The negative spaces wherein we exist
A week ago, I went back to Paris. I got off the train at the larger-than-life Gare du Nord, and headed to the metro. Line 6, to be precise. There were some seats available. Nothing unusual about this during the month of August, especially post-pandemic — public transportation has become much unloved of late. Making myself comfortable for the rather sweaty ride ahead, I took out my phone. No connection. Typical.
And so, I left my mind wander. I thought about my family. About my health. My friends. Work. It was probably the most reflective hour I’ve had in a long time. The most enjoyable too. Strange, given the oft unpleasant nature of the Paris metro.
And that got me pondering about where I’ve felt the most content over the past 18 months, since COVID all but burnt a hole through our collective reality. Surely, I must have been able to relax at least a couple of times as society crumbled all around us? And so I dug deep.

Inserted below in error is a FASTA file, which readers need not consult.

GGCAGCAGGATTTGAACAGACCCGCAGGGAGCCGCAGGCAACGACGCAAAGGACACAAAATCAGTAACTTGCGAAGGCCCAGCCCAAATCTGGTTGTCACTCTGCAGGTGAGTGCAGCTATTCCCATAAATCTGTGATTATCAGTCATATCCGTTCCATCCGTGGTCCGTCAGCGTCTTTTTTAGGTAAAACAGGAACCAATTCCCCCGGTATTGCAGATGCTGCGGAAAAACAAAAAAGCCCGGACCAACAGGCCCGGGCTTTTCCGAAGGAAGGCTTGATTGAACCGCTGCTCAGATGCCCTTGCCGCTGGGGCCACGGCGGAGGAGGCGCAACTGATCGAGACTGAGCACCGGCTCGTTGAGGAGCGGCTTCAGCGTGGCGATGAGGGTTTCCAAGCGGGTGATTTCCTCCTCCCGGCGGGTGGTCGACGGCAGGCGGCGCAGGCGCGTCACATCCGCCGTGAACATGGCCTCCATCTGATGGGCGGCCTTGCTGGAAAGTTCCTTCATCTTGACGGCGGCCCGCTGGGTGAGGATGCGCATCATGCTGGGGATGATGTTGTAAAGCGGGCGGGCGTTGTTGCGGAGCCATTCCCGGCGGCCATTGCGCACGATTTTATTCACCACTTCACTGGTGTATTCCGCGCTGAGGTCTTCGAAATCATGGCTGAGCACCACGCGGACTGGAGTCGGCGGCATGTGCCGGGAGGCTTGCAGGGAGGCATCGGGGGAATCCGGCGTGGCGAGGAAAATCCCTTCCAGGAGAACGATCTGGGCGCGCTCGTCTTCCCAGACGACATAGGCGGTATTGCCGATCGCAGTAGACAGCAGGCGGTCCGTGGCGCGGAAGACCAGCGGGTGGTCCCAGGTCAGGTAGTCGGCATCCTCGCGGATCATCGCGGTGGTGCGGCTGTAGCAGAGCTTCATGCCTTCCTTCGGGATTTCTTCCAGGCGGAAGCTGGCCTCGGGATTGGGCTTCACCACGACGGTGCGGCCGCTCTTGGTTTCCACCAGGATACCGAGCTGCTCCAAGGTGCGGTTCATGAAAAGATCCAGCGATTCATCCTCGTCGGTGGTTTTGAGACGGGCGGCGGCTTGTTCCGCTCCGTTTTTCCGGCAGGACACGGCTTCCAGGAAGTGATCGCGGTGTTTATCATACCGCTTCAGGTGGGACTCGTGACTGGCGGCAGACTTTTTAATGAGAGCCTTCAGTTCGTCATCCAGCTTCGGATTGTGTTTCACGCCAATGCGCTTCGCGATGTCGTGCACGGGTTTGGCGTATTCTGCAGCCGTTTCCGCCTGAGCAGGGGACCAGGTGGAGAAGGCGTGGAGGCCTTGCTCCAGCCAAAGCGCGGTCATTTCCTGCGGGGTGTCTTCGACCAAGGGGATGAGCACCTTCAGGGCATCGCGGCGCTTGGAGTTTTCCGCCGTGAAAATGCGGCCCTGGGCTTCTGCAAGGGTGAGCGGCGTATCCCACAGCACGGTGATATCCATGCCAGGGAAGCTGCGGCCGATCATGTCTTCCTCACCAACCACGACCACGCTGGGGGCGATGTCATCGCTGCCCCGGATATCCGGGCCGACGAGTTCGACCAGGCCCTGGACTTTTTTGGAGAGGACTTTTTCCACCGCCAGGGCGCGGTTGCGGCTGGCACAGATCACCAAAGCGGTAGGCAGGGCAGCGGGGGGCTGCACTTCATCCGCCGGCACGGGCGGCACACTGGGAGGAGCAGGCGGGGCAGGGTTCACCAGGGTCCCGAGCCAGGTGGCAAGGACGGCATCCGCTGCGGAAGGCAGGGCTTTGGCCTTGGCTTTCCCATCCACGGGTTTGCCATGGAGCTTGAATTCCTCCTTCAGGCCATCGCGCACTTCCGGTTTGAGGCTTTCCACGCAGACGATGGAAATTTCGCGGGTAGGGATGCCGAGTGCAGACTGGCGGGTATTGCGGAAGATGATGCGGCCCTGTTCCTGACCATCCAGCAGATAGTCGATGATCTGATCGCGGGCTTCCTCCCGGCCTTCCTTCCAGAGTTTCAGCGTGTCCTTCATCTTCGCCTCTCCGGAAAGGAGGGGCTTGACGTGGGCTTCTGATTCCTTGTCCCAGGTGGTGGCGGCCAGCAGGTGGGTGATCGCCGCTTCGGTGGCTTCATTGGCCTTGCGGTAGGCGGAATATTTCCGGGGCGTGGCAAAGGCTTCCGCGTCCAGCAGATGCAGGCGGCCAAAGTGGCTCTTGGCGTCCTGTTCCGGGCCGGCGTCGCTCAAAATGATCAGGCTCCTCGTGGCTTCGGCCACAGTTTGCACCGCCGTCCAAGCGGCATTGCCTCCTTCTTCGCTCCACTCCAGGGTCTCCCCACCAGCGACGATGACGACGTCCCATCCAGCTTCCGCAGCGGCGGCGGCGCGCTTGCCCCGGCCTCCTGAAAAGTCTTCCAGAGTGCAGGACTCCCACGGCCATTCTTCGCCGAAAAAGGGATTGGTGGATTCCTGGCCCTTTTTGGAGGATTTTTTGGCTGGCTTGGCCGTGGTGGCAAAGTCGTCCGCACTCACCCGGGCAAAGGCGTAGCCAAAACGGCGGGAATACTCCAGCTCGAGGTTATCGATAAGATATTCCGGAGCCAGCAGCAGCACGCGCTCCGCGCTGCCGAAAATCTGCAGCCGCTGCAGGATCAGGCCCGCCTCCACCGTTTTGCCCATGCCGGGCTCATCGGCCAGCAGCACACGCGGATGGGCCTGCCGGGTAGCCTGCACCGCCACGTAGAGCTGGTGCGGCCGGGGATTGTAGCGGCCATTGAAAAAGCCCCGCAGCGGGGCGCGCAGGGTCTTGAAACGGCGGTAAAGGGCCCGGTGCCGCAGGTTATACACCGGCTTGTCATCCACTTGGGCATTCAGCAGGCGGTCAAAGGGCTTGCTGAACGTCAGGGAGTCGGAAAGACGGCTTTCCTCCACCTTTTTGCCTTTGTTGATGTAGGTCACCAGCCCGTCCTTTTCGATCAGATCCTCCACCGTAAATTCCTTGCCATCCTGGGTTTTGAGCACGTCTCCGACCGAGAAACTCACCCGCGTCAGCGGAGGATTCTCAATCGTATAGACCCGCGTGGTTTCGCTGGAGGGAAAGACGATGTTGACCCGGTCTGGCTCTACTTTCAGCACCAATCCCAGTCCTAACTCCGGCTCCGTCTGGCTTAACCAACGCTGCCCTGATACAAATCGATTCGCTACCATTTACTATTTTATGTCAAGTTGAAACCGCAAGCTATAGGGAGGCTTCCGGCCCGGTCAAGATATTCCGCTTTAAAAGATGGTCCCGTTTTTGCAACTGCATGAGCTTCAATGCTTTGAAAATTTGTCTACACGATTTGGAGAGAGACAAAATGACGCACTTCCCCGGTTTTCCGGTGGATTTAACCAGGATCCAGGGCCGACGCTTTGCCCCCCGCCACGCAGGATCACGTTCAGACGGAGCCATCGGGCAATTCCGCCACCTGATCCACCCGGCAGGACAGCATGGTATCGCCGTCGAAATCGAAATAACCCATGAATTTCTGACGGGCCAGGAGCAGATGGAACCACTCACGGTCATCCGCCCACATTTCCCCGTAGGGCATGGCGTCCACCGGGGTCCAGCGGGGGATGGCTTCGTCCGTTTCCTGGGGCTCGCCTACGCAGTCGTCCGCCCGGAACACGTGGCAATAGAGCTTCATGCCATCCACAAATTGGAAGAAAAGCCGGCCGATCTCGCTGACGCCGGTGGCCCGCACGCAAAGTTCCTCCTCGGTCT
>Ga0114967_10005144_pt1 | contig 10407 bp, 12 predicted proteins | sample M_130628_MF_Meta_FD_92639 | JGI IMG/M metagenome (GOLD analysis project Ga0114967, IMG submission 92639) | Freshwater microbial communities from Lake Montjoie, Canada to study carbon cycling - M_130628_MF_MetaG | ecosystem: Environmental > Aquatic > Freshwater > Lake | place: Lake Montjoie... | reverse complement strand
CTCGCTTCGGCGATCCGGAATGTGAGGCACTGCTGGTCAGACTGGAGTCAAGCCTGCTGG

Strangely, small, inconsequential memories of a few lonely minutes in just as few quiet places crept forward. I pushed them away. I dug deeper. Obviously, my most cherished memories of the past year and a half must at least include my loved ones. Right. Right?
Wrong. Turns out, my most gratifying pandemic-era moments did come within the space of my own personal limbos, much like my time in the metro. Not necessarily ones were I was disconnected from my phone or computer, but from places and times which added absolutely no value to my life. In a lone train seat during a long commute. At a small desk in the middle of the night. Leaning on a wall while waiting for water to boil.
In the negative spaces of life.
These spaces are all around us, yet we tend to overlook them. Ever stood in a room that you’d just moved out of, before you closed that door one last time? That’s negative space. Ever waited in an office lobby for an interviewer that was 5 minutes late? That’s negative space. Ever sat in a car at your destination while a song finished? That’s negative space. And, despite its…